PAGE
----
Programme PhD Term VI Academic Year 2021-22

Course title Future of Work and implications for HRM and ER Area Human Resource Management Credits 1.00

Prof. Biju Varkkey & Guest Faculty

Course Description & Objectives
Work is considered as a basic human activity, and work itself, workplaces and workers have evolved over time. The evolution of the future of work (FOW) is attributed to various factors (not limited to); like changes in technology, demography, globalisation, new ways of working and organising, along with increasing pressure on organisations to address its social responsibilities and adherence to governance standards. Future of work and its implications because of rapid developments in technology, connectivity, demographics and new business models has turned focus of both academics and practitioners to examine future of work as a research and discussion topic. Over last few years, multiple centres/interest groups have been set up in academic institutions and public policy think tanks to conduct focussed, interdisciplinary work in the area.
The future of work requires the workforce to be equipped with new skill sets, be adequately trained and adaptive to change. At the same time the new workforce seeks work flexibility, non-traditional career growth, pay equity, work life balance and more from their employers. Correspondingly, the future of work raises questions about human and labour rights at the work place and increasing vulnerability of the workers.
From research perspective the future of work and workers is an emerging research area with more possibilities arising. Hence it is vital to understand the forces that impact future of work and examine how organisations can prepare their workforce to be future fit, resilient and adaptable for the new era.

The course ‘Future of work and implications for HRM and ER’ analyses and addresses the emerging research issues in the uncertain future of work, its impact on workers and work design and the HRM/ER impact. Heavily based on contemporary research and reviews the discussions in the course will revolve around the following five themes. In addition to literature regarding FOW, students are also encouraged to look for practitioner and grey literature in the area.

Forces impacting the future of work: The course begins with addressing some popular research questions: What is future of work? And what are the forces that are impacting the future of work ? (Santana, M., & Cobo, M. J. 2020). We explore the positive and negative impact of artificial intelligence on work, the workforce (Malik, N., Tripathi, S. N., Kar, A. K., & Gupta, S. 2021). Also, with changing demographics, the course touches upon the expectations of the new workforce (including millennials and Gen-Z), to what extend has the approach to work changed and what impact it will have on organisations?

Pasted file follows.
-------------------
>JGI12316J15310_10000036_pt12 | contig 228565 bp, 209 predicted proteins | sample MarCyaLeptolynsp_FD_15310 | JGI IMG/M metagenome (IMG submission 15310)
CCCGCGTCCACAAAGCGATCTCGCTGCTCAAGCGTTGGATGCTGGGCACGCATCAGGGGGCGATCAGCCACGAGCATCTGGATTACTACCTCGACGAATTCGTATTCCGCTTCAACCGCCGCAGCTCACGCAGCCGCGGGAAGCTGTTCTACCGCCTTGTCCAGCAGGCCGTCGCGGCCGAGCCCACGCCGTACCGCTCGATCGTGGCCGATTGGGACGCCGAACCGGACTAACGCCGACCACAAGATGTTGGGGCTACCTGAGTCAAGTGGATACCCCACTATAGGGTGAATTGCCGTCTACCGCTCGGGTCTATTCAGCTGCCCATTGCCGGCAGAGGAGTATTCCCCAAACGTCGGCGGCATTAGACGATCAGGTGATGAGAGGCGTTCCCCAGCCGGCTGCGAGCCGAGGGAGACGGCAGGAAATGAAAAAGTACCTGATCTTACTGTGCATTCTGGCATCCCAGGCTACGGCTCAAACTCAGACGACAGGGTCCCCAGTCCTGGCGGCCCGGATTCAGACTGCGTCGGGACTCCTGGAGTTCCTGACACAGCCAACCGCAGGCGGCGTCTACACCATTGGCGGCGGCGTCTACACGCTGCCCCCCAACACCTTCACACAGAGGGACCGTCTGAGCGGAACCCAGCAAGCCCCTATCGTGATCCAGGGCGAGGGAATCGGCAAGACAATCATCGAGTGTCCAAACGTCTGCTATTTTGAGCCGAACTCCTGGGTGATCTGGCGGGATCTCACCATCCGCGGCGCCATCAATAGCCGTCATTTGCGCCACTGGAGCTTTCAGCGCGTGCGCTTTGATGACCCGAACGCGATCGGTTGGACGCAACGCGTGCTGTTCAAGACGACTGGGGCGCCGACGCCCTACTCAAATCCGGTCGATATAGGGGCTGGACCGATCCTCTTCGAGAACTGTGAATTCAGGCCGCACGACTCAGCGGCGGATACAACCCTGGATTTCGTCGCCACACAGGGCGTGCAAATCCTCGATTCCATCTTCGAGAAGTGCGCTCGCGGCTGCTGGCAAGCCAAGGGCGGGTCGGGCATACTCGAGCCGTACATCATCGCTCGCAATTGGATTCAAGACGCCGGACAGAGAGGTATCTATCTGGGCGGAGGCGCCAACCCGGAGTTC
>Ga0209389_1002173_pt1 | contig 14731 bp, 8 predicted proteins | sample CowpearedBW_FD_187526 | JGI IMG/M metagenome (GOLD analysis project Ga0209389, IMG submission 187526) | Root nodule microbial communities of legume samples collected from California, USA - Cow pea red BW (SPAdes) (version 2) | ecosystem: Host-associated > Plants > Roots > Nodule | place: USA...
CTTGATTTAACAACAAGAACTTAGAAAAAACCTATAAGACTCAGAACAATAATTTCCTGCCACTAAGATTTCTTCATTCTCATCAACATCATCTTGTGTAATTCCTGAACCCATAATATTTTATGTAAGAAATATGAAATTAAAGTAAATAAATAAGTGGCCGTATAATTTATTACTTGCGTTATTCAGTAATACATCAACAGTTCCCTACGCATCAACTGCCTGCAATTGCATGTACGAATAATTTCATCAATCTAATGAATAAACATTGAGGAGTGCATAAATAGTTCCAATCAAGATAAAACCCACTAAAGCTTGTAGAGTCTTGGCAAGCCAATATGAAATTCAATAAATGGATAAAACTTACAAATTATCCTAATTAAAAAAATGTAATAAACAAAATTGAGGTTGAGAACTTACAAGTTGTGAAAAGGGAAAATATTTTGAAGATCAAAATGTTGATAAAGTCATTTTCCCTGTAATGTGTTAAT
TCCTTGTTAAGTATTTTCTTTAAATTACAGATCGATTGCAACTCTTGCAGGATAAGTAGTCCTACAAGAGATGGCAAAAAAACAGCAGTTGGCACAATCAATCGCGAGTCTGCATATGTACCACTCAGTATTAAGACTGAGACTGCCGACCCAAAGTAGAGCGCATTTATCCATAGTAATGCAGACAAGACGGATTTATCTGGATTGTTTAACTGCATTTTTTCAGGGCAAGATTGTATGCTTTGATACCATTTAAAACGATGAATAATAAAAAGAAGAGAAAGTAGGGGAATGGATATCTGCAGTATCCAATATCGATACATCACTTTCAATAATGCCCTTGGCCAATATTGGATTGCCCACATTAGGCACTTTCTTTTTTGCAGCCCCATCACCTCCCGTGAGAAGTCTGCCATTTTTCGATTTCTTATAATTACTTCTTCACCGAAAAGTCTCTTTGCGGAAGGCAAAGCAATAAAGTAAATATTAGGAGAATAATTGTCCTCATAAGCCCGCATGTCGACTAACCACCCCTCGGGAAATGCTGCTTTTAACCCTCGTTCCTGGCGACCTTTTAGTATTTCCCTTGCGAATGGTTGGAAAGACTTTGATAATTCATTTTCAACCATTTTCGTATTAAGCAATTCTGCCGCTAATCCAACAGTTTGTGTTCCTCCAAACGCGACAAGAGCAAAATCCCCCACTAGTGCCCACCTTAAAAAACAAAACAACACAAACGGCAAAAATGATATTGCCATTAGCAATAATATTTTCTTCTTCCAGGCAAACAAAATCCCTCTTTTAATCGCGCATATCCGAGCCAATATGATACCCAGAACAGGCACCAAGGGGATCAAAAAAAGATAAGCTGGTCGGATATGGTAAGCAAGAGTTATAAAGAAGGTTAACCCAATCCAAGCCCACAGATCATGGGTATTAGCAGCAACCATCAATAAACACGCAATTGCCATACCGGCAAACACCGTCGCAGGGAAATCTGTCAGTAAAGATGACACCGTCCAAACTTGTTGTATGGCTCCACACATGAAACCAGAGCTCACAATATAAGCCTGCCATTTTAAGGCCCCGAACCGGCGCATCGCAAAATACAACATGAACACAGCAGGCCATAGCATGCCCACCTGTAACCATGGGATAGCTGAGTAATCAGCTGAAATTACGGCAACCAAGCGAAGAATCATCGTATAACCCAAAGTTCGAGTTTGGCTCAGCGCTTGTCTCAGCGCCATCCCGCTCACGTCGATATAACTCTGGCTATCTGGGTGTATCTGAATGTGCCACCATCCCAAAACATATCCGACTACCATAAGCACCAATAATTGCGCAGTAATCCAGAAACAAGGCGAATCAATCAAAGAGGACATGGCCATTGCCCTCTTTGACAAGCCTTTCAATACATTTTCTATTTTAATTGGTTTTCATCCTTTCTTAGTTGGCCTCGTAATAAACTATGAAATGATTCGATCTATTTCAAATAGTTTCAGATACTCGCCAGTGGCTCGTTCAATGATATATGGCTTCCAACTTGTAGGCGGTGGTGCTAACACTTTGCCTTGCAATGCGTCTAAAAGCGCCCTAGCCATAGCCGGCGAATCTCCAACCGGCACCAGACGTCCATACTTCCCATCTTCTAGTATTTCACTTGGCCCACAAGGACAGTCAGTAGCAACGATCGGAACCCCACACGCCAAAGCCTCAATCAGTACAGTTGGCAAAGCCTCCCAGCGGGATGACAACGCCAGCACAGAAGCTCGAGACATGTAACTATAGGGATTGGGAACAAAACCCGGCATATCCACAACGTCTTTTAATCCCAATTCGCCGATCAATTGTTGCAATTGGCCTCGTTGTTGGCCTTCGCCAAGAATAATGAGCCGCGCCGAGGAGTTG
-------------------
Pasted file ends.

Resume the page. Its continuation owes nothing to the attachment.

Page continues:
New types of work and designs of work: Due to technology, social and economic factors the world of work has witnessed dramatic and revolutionary changes (Aroles, J., Mitev, N., & de Vaujany, F. X. 2019). The emergence of a “gig economy” has made possible to distribute jobs to an external workforce, however the identity of the gig worker is still questioned. (Graham, M., Hjorth, I., & Lehdonvirta, V. 2017). Other external workers who are the products of technological advancements are popularly known as digital freelance workers, platform workers, crowd workers. At the same time traditional workplaces also exist where humans and machines (Robots/AI/ Machine Learning etc.) co-exist. We explore the impact on such changes on definition of work, and how work will be designed in future. The course takes up some pressing issues like; will advances in technology lead to substantial job losses or will it create new job opportunities?

HRM systems, practices and the future of work:  the future of work is expected to change the way HRM systems are designed and practices implemented in future. With diluted and overlapping boundaries between different groups of workers, it is important to address HRM’s role in shaping the future workforce, including skill building, career management and other people management practices.

Labour/employment relations and future of work:   Riding on digital transformation and the new forms of work, an increase in work formats diverging from the traditional standard employment relationships can be seen to be operating. With rising changes in the labour market, the need to incorporate a parallel workforce into the existing ER framework has become a central point. We examine how labour is valued and treated in the FOW scenario, and how ER will be shaped. At the same time the emerging fragmented online workforce is setting up internet-based communities which enables workers to support each other and increase their security and protection. This calls for discussions on how can the role of trade unions be extended to cover the new workers? 

Work and society: With growing international governance and regulations around social and environmental responsibility of businesses, organisations no more treat ESG adherence as an afterthought. ESG has evolved to be core decision making criteria for investors, rating agencies and other stakeholders. At the same time the rising new forms of digital employment, necessitates changes in existing social protection systems in order to cover all types of workers under the ambit of universal social protection (Behrendt, C., Nguyen, Q. A., & Rani, U. 2019). We also discuss the family and community aspects of FOW.